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Vintage cameras come with stories to tell

By Rusty Rae

I grew up in a family of photographers. Both my mother and father went to the Ray Vogue School of Photography in Chicago on the GI Bill after WWII. My parents operated a photo studio in both Sheridan, Wyoming and Bozeman, Montana and as a youngster I was strapped into a highchair in the darkroom while they processed film and prints.

It wasn’t long before I knew that the when the timer went off it was time for the film to go into the fixer. We moved to Seattle in the late 1940s and my father took up his profession as a commercial photographer, finishing his career at The Boeing Company.

With that as a background it is, then, not surprising that I have developed an interest in vintage cameras, both from a historical perspective and also as an opportunity to make a few shekels on the side, supporting my other vices, photography, travel, and spirits of all flavors.

While I’m certainly not going to get rich selling vintage cameras – honestly I’d rather be making photographs – the stories behind these cameras captivate me – and sometimes those stories tug at my heart strings and actually make it difficult to sell a camera.

Often times I’ll buy a box of cameras which includes a number of items, which while vintage in terms of its age, are not worth a great deal for a number of reasons – either the fact there were a bajillion of them made, or they were simply not a great camera to start with.

My collection ebbs and flows with the market, most of which is sold on ebay, where there is thriving market for collectable cameras. But in looking for cameras I regularly check the Salvation Army Thrift store and other stores of its ilk as well as collectable stores. I’ve developed a cadre of fellow travelers in the world of camera collecting and we regularly trade stories and information about the latest news of what’s selling and what’s not.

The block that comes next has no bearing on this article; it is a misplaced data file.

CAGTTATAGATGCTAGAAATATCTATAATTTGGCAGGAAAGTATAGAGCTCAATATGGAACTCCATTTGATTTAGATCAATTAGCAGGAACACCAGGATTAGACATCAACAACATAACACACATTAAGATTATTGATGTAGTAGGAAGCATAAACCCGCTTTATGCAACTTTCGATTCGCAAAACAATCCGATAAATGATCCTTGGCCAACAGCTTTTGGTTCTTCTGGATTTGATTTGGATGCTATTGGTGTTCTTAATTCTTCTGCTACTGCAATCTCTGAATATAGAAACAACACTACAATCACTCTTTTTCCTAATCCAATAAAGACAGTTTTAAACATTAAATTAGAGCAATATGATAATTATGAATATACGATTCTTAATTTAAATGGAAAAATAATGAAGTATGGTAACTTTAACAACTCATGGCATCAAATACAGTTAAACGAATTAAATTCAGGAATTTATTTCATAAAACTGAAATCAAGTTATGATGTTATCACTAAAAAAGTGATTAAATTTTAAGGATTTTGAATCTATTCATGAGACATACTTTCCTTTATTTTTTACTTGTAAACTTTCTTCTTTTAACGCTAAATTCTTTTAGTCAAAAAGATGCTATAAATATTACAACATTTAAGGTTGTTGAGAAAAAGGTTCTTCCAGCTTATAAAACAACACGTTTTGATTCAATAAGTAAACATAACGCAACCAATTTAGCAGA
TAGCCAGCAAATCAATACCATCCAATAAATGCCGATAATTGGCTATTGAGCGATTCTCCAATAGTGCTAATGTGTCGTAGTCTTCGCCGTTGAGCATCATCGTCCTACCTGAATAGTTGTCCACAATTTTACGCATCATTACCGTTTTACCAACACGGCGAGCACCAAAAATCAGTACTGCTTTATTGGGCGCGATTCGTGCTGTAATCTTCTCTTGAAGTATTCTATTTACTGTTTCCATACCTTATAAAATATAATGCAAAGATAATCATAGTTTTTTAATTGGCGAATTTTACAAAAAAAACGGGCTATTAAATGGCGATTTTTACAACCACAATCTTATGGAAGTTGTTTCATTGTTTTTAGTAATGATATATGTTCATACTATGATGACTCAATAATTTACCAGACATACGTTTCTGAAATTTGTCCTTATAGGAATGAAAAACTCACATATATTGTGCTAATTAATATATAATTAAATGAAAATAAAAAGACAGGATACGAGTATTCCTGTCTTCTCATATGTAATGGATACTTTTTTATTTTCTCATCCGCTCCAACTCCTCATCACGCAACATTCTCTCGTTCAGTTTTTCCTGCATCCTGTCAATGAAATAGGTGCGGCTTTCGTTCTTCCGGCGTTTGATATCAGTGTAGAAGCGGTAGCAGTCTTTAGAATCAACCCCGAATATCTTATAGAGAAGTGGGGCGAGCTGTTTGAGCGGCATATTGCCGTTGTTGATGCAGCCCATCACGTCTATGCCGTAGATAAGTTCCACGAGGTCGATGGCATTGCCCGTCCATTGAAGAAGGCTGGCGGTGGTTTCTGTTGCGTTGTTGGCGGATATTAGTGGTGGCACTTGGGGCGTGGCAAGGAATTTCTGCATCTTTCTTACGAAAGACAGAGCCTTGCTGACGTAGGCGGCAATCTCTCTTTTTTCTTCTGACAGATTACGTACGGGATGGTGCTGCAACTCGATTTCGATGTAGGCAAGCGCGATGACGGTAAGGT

Currently, the top camera in my collection is a Nikon S range finder camera. This was the first model of cameras that Nikon made and as a long-time Nikon user this piece has a special place in my heart.

However, the Nikon S4, a camera that was only sold in Japan, is really the camera that put Nikon on the map as a photojournalist’s camera. The company had been making lenses that fit the German Leica (a screw mount lens) and their S camera like the one I have. As the story goes the company gave David Douglas Duncan a complete kits of S4s as went off to cover the Korean Conflict.

As the story goes, Duncan made a historic entrance at the Time-Life lab in NYC, walking in wearing battle fatigues after a flight from Korea with film from a battle.

Eastman Kodak, which at one time was king of the photographic industry and rightfully takes credit for jump starting the industry from its niche to an international hobby.

Predicting in the 1990s that there would be more changes to the art in the next decade

than in the previous 150 years, the great yellow father in Rochester, unable to keep pace with those chances, today is a skeleton of itself in its prime.

While there are few Eastman Kodak cameras considered as collectable, I currently have three in my collection. The oldest, an old box camera, a dusty remnant of the early days of photography, a shelf piece, that is only kept for its sentimental value. But if it could talk, the stories it could tell!